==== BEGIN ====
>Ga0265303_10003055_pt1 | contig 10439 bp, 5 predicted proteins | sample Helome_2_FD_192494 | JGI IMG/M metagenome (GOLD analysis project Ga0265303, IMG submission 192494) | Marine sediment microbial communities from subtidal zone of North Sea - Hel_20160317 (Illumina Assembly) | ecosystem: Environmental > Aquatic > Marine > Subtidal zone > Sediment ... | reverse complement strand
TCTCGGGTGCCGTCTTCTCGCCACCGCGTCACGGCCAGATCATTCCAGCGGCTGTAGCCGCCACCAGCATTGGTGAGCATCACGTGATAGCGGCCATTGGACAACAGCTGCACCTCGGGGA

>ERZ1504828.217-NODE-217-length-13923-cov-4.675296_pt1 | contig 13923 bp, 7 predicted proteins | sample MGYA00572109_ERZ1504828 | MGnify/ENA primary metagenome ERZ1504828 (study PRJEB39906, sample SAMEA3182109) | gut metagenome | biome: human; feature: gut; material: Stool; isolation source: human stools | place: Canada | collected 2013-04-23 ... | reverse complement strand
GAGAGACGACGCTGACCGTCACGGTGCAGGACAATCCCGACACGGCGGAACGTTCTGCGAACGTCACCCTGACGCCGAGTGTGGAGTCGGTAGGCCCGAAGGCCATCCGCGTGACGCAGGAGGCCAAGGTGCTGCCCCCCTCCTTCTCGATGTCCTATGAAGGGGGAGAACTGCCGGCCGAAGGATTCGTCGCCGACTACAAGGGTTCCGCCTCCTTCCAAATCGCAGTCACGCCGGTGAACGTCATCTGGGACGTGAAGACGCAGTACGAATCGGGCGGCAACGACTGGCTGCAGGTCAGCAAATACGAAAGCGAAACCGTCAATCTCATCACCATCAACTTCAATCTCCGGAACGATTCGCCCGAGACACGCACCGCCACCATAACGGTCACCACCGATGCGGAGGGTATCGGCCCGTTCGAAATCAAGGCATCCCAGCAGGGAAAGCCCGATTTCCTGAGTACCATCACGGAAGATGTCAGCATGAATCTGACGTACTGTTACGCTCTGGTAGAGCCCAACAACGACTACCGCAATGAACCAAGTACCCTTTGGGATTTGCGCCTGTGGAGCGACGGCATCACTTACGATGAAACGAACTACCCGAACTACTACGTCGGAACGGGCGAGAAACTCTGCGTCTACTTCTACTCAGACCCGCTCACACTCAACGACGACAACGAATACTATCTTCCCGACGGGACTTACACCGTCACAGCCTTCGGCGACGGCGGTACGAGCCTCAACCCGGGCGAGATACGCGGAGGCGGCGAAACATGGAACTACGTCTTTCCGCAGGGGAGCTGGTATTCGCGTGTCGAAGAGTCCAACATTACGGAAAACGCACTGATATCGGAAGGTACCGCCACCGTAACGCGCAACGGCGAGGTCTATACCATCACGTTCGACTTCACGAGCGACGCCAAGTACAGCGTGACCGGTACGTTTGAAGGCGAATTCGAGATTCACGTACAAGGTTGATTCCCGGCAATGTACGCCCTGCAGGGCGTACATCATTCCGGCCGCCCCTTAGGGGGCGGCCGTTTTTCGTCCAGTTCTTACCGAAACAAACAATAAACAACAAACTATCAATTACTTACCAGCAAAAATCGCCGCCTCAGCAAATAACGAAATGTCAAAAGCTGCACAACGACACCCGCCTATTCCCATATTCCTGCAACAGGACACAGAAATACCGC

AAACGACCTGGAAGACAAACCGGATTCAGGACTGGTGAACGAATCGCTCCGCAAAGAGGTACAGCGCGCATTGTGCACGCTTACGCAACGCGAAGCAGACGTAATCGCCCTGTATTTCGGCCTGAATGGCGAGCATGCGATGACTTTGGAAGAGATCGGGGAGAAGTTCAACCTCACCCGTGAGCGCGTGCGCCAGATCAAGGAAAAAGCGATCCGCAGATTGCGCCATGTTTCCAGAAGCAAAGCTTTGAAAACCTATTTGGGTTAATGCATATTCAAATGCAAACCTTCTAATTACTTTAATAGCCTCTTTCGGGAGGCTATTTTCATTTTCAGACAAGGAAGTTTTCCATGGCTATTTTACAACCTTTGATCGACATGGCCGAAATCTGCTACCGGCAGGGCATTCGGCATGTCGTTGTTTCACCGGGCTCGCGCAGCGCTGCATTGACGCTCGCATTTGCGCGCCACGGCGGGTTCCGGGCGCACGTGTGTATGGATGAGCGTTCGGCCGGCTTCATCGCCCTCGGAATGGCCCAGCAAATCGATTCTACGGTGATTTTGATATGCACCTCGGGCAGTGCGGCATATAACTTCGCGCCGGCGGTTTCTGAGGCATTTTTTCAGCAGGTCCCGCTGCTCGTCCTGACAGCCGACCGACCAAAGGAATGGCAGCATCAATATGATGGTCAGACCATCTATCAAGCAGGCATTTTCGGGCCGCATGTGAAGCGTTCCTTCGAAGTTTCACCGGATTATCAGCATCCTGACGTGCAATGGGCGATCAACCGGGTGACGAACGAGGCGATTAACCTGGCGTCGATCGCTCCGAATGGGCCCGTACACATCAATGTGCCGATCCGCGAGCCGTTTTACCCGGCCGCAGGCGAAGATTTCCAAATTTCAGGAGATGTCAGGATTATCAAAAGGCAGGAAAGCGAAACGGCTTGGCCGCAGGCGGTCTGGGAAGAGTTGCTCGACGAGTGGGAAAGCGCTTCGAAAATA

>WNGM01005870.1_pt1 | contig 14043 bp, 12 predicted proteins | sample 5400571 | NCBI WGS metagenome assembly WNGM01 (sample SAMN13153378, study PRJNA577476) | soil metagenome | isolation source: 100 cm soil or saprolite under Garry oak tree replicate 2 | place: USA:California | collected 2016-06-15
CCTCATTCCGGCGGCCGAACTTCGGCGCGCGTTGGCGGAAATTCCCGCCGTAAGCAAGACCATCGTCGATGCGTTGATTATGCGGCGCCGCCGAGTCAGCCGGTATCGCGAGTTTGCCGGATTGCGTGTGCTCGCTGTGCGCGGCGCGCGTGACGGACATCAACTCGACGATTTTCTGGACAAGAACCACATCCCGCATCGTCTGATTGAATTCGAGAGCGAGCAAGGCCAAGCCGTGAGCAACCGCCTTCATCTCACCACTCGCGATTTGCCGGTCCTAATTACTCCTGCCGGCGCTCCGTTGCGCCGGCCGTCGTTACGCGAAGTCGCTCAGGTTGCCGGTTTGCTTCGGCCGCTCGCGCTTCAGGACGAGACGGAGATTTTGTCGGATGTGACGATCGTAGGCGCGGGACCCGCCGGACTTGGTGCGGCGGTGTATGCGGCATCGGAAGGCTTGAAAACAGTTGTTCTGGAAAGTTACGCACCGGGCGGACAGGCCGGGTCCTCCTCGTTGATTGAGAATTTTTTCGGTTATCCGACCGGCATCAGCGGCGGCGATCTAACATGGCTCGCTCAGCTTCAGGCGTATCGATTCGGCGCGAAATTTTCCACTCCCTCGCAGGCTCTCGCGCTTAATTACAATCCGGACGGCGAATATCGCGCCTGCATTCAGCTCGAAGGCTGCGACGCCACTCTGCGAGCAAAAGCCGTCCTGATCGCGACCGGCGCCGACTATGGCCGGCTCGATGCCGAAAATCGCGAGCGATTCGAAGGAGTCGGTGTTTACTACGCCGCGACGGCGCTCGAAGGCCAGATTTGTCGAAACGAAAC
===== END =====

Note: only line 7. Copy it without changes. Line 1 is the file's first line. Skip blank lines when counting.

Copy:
CCTCATTCCGGCGGCCGAACTTCGGCGCGCGTTGGCGGAAATTCCCGCCGTAAGCAAGACCATCGTCGATGCGTTGATTATGCGGCGCCGCCGAGTCAGCCGGTATCGCGAGTTTGCCGGATTGCGTGTGCTCGCTGTGCGCGGCGCGCGTGACGGACATCAACTCGACGATTTTCTGGACAAGAACCACATCCCGCATCGTCTGATTGAATTCGAGAGCGAGCAAGGCCAAGCCGTGAGCAACCGCCTTCATCTCACCACTCGCGATTTGCCGGTCCTAATTACTCCTGCCGGCGCTCCGTTGCGCCGGCCGTCGTTACGCGAAGTCGCTCAGGTTGCCGGTTTGCTTCGGCCGCTCGCGCTTCAGGACGAGACGGAGATTTTGTCGGATGTGACGATCGTAGGCGCGGGACCCGCCGGACTTGGTGCGGCGGTGTATGCGGCATCGGAAGGCTTGAAAACAGTTGTTCTGGAAAGTTACGCACCGGGCGGACAGGCCGGGTCCTCCTCGTTGATTGAGAATTTTTTCGGTTATCCGACCGGCATCAGCGGCGGCGATCTAACATGGCTCGCTCAGCTTCAGGCGTATCGATTCGGCGCGAAATTTTCCACTCCCTCGCAGGCTCTCGCGCTTAATTACAATCCGGACGGCGAATATCGCGCCTGCATTCAGCTCGAAGGCTGCGACGCCACTCTGCGAGCAAAAGCCGTCCTGATCGCGACCGGCGCCGACTATGGCCGGCTCGATGCCGAAAATCGCGAGCGATTCGAAGGAGTCGGTGTTTACTACGCCGCGACGGCGCTCGAAGGCCAGATTTGTCGAAACGAAAC